“I did not say anything. I was
always embarrassed by the words sacred, glorious, and sacrifice and the
expression in vain. We had heard them … and had read them … now for a
long time, and I had seen nothing sacred, and the things that were glorious had
no glory and the sacrifices were like the stockyards at Chicago if nothing was
done with the meat except to bury it. … Abstract words such as glory, honor,
courage, or hallow were obscene beside the concrete names of villages, the
number of roads, the names of rivers, the numbers of regiments and the dates.”
Ernest Hemingway, A Farewell to Arms (1929, Shocken edition 1969 p. 185)
As Bernie Sanders’ presidential campaign continues to
gather support, he comes under ever sharper scrutiny – not only by Republican
and Democratic Party opponents, but by others who are themselves working to
address the social inequities that abound in our society. Some such
criticism is itself destructive; the tendency to view every insufficient step
forward as a form of betrayal is a charge that every alternative candidate from
Eugene Debs to Jesse Jackson has faced. Yet criticism and debate is a
healthy and necessary part of the process of building a social justice movement
that is rooted in the diverse and unequal experiences of our society. The
idea that unity can be created solely by seeking to overcome economic
inequality — as a goal shared by all working people — while putting all other
concerns on the backburner is false; all such attempts have come to grief on
the realities of how people understand the world they inhabit. As the
history of organized labor has repeatedly shown, division is not caused by
those who have challenged racism or sexism, those who have challenged
discrimination in any form – rather division is caused by the reality of such
discrimination and perpetuated by those who wish to close their eyes to truths
others know to be true through experience.
The importance of incorporating that experience in the
Sanders campaign was expressed in an article by Bill Fletcher Jr. “The
suggestion that race can be resolved through an appeal to class and economic
justice alone suggests that economic justice will equally resolve the racial
differential,” Fletcher wrote.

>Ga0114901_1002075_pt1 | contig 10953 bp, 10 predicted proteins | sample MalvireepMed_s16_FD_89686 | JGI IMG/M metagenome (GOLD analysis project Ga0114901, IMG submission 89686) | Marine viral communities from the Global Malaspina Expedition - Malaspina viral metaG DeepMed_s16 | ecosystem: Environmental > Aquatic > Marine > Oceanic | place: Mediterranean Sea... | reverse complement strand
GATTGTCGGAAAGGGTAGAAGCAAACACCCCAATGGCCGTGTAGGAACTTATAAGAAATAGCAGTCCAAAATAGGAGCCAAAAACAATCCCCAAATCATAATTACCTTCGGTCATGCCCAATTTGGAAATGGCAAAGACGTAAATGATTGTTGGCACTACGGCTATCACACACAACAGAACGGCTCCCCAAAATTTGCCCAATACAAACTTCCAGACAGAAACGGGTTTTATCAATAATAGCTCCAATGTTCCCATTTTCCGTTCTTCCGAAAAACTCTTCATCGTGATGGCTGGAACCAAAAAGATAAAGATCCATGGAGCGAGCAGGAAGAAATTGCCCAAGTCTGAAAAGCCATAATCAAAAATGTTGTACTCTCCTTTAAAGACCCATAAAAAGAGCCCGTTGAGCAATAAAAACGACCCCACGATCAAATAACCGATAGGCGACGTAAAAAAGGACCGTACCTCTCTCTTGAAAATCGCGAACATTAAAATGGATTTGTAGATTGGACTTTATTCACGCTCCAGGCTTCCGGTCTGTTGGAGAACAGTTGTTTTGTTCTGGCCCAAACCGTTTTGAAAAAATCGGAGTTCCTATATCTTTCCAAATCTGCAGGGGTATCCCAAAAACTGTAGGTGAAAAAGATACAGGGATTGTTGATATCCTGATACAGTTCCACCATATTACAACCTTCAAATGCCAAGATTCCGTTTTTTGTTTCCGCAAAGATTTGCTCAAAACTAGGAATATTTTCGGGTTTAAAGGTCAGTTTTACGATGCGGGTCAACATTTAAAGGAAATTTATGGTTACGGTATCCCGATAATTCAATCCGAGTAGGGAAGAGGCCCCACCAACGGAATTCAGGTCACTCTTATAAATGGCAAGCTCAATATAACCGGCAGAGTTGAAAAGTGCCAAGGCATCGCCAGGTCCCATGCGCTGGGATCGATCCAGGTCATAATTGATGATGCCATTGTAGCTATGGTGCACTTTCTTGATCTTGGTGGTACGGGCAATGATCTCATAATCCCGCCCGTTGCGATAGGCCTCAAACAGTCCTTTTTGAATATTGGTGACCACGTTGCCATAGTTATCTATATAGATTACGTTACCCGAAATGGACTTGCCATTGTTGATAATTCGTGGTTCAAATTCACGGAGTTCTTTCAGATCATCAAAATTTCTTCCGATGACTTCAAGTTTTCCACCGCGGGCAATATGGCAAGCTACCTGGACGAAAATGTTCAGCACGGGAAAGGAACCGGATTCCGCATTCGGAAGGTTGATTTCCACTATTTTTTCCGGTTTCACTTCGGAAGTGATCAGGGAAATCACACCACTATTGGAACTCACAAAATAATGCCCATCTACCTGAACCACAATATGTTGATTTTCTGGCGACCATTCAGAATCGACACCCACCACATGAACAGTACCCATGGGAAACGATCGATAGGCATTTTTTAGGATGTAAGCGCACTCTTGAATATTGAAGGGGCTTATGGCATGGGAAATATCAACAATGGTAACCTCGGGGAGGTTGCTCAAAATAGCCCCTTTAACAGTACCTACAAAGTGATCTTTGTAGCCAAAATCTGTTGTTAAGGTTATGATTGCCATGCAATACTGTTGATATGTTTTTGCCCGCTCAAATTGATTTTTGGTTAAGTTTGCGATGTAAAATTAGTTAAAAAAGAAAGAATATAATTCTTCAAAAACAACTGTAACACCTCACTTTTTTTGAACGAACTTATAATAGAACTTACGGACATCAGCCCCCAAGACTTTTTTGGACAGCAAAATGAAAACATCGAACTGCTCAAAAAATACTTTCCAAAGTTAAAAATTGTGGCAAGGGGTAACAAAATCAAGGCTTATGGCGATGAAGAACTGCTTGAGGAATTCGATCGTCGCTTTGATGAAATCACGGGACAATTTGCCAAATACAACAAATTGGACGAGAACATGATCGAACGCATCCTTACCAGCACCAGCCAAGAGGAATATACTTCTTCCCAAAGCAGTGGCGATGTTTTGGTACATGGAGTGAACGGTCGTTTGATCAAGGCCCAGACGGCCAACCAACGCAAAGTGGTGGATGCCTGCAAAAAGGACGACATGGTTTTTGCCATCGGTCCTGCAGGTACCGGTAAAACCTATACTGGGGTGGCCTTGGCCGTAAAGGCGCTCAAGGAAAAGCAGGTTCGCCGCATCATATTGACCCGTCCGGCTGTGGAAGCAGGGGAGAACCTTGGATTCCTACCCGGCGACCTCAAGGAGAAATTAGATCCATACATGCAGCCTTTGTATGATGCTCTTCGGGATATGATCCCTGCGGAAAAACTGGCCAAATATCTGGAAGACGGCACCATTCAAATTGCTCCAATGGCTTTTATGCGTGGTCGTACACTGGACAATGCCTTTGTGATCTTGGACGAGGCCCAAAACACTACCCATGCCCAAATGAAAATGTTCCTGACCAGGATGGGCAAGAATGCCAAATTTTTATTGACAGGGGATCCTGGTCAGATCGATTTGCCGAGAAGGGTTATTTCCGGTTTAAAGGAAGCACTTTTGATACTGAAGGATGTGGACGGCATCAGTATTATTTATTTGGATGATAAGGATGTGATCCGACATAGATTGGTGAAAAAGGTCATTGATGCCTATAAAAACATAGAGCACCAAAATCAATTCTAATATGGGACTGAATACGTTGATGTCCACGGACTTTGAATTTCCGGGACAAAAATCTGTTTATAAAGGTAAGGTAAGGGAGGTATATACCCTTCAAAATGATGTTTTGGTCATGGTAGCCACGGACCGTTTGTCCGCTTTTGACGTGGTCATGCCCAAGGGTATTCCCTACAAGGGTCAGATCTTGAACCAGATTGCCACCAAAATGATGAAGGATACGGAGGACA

“It is not simply a matter of ‘a rising tide raises
all boats’. The reality is that all boats may rise, but who finds one’s self in
which portion of each boat? Or, to use the metaphor of the Titanic, who is in
steerage and who is closer to the main deck?
“When movements like #BlackLivesMatter and many in the
immigrant rights movement point to this matter of racial injustice, they are
not suggesting attention for a ‘special interest.’ Rather, they are pointing
out that there can actually be no economic justice in the absence of racial
justice. There can be no unity without a commitment to the fight for equality
and justice. These struggles are interlinked. The sort of ‘political
revolution’ that the Sanders Campaign proclaims has been a long time coming.
Yet it will never arrive if there is not a full recognition that the class
struggle overlaps that of racial justice. The ruling elites, for several
centuries, have appreciated that race is the trip wire of U.S. politics and
social movements. When will progressives arrive at the same conclusion?”
WASHINGTON -- The National Education Association, the nation’s largest union, endorsed Democratic presidential candidate Hillary Clinton on Saturday.
The union’s campaign arm had indicated that it was recommending the endorsement earlier this week, as Politico first reported. Members of the 3-million-strong union who support Clinton’s main rival for the Democratic nomination, Sen. Bernie Sanders (I-Vt.), have already protested the move, just as Sanders supporters from the American Federation of Teachers did when Clinton secured that union's endorsement in July.
"Clinton is a strong leader who will do what is best for America’s students. For more than four decades, Clinton has fought to make sure all children have a fair opportunity to succeed regardless of their ZIP code," said Lily Eskelsen García, president of the NEA, in a statement. "Clinton will continue to advocate on behalf of students, educators and working families because she understands the road to a stronger U.S. economy starts in America’s public schools.”